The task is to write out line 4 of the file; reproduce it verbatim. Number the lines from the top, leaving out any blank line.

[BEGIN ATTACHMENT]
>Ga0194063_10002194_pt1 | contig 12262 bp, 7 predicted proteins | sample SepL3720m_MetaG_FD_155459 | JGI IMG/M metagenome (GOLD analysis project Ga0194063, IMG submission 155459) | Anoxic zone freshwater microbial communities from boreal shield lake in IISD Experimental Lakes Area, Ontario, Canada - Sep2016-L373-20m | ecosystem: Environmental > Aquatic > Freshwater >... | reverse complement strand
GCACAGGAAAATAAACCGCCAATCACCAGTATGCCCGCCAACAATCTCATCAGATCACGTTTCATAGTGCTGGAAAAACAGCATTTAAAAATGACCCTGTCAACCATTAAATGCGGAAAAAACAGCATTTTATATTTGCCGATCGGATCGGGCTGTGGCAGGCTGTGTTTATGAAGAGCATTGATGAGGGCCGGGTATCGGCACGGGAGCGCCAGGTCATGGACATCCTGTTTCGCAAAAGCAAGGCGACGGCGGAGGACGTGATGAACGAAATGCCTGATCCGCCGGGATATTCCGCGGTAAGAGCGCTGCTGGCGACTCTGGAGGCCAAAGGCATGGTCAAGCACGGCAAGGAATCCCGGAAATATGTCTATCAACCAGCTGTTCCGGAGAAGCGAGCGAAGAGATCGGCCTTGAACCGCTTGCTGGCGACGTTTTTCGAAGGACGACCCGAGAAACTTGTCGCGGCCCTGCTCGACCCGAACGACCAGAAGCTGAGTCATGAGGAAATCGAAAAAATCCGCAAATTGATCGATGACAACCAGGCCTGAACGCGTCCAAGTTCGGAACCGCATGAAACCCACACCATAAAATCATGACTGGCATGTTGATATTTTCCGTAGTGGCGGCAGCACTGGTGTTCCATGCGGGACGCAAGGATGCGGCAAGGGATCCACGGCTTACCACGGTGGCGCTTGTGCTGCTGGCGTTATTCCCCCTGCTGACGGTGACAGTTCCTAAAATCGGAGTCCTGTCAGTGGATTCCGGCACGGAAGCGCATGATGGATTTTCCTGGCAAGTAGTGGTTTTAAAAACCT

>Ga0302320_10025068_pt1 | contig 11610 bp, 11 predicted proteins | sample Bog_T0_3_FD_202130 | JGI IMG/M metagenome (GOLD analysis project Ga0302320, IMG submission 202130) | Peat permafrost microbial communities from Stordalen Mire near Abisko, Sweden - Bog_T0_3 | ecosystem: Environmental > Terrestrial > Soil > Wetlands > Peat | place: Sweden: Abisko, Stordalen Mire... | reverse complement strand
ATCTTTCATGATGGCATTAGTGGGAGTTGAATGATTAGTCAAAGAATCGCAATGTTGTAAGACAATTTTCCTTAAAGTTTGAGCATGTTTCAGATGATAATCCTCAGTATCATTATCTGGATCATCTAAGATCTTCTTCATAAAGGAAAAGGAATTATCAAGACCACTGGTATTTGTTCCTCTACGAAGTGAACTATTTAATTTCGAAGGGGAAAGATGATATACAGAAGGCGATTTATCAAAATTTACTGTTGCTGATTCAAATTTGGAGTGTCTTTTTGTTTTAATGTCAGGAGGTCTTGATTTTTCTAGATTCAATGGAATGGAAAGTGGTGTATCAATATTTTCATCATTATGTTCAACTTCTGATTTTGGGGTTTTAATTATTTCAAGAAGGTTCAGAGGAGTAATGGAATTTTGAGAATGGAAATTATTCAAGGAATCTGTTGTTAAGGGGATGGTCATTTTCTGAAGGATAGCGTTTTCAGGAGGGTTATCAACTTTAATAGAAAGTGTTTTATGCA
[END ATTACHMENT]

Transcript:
ATCTTTCATGATGGCATTAGTGGGAGTTGAATGATTAGTCAAAGAATCGCAATGTTGTAAGACAATTTTCCTTAAAGTTTGAGCATGTTTCAGATGATAATCCTCAGTATCATTATCTGGATCATCTAAGATCTTCTTCATAAAGGAAAAGGAATTATCAAGACCACTGGTATTTGTTCCTCTACGAAGTGAACTATTTAATTTCGAAGGGGAAAGATGATATACAGAAGGCGATTTATCAAAATTTACTGTTGCTGATTCAAATTTGGAGTGTCTTTTTGTTTTAATGTCAGGAGGTCTTGATTTTTCTAGATTCAATGGAATGGAAAGTGGTGTATCAATATTTTCATCATTATGTTCAACTTCTGATTTTGGGGTTTTAATTATTTCAAGAAGGTTCAGAGGAGTAATGGAATTTTGAGAATGGAAATTATTCAAGGAATCTGTTGTTAAGGGGATGGTCATTTTCTGAAGGATAGCGTTTTCAGGAGGGTTATCAACTTTAATAGAAAGTGTTTTATGCA